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The Rebels Manifesto
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I throw my hands in the air, and do a short, ridiculous dance. “It’s Friday!” I exclaim, and I walk out of the office and into my sanctuary. I leave the lights off and sit at my desk, black coffee steaming in front of me.

Something about this month is off —not only for me, but for my kids as well. My moods fluctuate. Some days I’m all in; some days it feels impossible to not yell at the very top of my lungs. I blame it on the full moon, the time change, the rain, Mercury in retrograde, my kids benchmarking.

Anything other than myself. Shame on me.

We needed to switch things up. We needed a new perspective. I needed it. It’s Friday the 13th. Perfect.

First period strolls in. I read out my visual journal prompts. The first prompt someone has deemed The Rebel’s Manifesto. It’s a bit risky, I know, encouraging kids to think for themselves, but we have become like gears in a machine. Only grinding forward. I don’t want to be well-oiled; sometimes you just need to toss a wrench and see where it lands.

It started with one senior. She was the only one in first period who took it to heart. “I want to steal two visual journal pages, but I feel like I can’t do that.” I hand her mine. She shakes her head no. “No way, Ms. Mockett. I can’t just rip pages out of your book.”

“Yes, you can. Go for it.”

“No. Absolutely not.”

I shove the book at her, a mischievous smile on my face. “Do it, or I’ll give you a zero.” I would never in a million years, of course. But it was a brilliant idea. I wanted to see where she went with it.

“Okay. Okay, fine.”

She spends over half the period debating which pages to steal. Ayanna looks up at me, her eyes wide. “Okay… so I just rip them out?”

“Yes.” I’m grinning like an idiot.

“Mocketttttttt,” she whines.

“Just rip it! Just do it!”

She gently pulls at the page and tugs it away from the spine. It’s a tough book. I’ve had it seven years. It’s been through hell and back.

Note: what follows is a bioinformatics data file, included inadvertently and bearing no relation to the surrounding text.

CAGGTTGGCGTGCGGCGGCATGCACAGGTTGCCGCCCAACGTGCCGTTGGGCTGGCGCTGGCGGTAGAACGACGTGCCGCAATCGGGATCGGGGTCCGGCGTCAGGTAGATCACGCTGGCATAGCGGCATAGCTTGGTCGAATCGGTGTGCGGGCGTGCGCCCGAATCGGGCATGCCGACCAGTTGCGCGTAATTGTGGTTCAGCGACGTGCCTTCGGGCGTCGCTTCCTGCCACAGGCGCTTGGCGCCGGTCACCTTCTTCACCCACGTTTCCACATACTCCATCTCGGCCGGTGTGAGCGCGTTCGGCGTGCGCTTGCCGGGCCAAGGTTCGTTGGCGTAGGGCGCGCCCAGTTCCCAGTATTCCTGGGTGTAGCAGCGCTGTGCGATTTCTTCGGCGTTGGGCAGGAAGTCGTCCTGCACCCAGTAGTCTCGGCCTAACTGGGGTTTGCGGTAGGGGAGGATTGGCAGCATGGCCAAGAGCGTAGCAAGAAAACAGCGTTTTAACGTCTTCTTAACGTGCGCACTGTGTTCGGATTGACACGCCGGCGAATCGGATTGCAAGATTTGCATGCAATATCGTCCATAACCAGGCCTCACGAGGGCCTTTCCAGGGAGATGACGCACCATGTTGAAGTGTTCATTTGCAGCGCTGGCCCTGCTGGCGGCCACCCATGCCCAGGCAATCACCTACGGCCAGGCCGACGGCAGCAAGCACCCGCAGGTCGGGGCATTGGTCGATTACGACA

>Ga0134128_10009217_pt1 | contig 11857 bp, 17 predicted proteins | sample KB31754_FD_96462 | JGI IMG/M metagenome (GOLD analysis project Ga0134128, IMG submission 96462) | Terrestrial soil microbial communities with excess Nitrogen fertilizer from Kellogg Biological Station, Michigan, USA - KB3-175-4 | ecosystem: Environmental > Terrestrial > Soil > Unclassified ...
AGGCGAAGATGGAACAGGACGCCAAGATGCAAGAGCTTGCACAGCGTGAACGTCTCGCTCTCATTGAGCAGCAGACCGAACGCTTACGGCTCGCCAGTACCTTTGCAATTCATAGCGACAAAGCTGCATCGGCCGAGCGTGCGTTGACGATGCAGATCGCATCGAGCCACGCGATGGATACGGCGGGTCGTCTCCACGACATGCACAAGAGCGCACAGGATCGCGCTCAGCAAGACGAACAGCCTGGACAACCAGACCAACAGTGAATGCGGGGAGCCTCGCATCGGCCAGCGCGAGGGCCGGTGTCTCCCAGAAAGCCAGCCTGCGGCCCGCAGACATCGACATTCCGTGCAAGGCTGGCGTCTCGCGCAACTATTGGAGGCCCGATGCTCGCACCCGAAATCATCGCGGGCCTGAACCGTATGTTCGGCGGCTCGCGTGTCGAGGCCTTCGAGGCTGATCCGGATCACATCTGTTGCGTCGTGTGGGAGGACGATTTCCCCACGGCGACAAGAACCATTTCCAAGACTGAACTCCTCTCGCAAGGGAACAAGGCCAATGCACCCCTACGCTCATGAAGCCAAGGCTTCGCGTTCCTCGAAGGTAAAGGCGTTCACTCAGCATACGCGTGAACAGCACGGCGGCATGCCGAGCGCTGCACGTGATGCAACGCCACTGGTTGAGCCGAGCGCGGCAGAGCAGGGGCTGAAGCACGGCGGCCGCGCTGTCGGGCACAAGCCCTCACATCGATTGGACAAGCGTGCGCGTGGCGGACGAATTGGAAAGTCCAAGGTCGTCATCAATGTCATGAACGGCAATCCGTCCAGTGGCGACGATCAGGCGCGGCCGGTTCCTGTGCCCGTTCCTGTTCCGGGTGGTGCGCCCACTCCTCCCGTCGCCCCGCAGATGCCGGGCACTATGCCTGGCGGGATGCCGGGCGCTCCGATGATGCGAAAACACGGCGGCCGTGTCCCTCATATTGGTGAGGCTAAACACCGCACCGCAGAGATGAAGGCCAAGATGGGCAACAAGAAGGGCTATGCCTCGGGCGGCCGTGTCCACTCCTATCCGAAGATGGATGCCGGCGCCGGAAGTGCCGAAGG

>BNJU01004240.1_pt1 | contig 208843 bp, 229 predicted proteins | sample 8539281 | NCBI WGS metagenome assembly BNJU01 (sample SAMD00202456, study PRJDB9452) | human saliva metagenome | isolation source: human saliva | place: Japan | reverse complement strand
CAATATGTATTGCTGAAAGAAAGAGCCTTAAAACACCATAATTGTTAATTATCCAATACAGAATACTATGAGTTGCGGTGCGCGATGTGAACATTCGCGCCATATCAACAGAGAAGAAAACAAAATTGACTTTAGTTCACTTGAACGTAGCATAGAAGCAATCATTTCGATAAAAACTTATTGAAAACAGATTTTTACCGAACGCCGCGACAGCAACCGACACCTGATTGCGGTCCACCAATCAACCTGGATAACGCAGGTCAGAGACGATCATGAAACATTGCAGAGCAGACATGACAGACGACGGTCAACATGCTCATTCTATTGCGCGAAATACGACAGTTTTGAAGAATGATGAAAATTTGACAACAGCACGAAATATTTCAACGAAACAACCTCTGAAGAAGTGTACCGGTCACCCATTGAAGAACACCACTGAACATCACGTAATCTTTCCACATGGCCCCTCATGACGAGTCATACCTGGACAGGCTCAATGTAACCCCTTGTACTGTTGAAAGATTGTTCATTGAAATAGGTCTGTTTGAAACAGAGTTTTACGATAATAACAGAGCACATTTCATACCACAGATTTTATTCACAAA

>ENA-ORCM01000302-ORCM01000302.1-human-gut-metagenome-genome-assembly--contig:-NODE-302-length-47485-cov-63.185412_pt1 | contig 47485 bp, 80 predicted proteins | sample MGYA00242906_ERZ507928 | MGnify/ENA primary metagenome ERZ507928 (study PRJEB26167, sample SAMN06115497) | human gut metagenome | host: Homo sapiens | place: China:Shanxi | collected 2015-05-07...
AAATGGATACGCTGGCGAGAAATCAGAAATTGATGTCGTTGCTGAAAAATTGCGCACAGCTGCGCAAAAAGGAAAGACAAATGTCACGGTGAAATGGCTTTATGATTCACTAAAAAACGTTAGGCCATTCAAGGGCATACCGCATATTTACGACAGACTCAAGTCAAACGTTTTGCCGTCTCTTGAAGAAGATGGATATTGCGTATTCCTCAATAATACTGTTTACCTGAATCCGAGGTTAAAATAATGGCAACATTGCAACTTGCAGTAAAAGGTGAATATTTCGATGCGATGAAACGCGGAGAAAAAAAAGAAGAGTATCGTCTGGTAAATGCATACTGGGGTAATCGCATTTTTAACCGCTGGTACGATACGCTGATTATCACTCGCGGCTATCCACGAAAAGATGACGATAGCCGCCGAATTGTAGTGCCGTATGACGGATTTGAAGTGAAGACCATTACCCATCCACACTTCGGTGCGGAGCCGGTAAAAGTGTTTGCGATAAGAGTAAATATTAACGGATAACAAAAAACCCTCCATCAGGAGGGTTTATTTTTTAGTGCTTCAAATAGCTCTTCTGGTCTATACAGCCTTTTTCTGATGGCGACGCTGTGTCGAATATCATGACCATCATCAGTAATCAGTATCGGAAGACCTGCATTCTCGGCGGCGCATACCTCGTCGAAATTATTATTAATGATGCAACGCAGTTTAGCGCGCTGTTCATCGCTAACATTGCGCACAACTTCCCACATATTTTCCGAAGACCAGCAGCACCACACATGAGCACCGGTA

“Little meaner than that, Ayanna.”

She pauses, takes a deep breath. “Okay. I’m ripping it. I’m doing it.” And she does. She walks away with two pages, one from my senior year of high school, the other from my third month teaching. I am beaming. She has appropriated my work, my thoughts, and is now rebirthing them and giving them a new life in an artwork of her own. It’s pure magic.

Second period comes in. I read the manifesto. Huge, devious grins take their mouths. By the end of class I have three new mini murals on my wall; my desk is rearranged; we sign a ceiling tile, and a petition for LGBT couples to run for prom king and queen is being passed and signed. A huge surge of inspiration, caused by the thoughts and actions of others, is reverberating in my classroom. And we were the source of it.

It is hard work being the art teacher. We are often dismissed in meetings involving student performance; people are sometimes mistaken in thinking that art doesn’t count. Several of my students display a stronger understanding in art than they do in their core classes. It is frustrating to see their talent with ceramics or graphite ignored because “that doesn’t matter.” It is a balance; your child is required to take a fine arts elective for a reason, just as they have to take gym and a foreign language. And just like every other teacher that offers a course, art educators go through to same process to become certified and eligible to teach. We do count, and in a huge way. But we also get a magnificent gift other teachers may never have the time to experience: seeing your child in a relaxed and creative environment, capable of talking, listening to music, and working through a process at their own pace. We are the safe haven for your child; the outlet in which students can channel frustration and stress; a place they are accepted, fought for, and protected; a human being, known by name and never seen as a number; a room in which they have a voice but never are forced to use it.

They are given new materials in which they can explore a million ways to document their experiences as a person. They are artists, critical thinkers, explorers, and wanderers. They are welcomed and they are mine.

If that is the result of rebellion, perhaps there should be a little more rebel in us all.

Kaitlynn Mockett is a first-year art instructor at Alcovy High School. She graduated from UGA in 2014. She can be reached at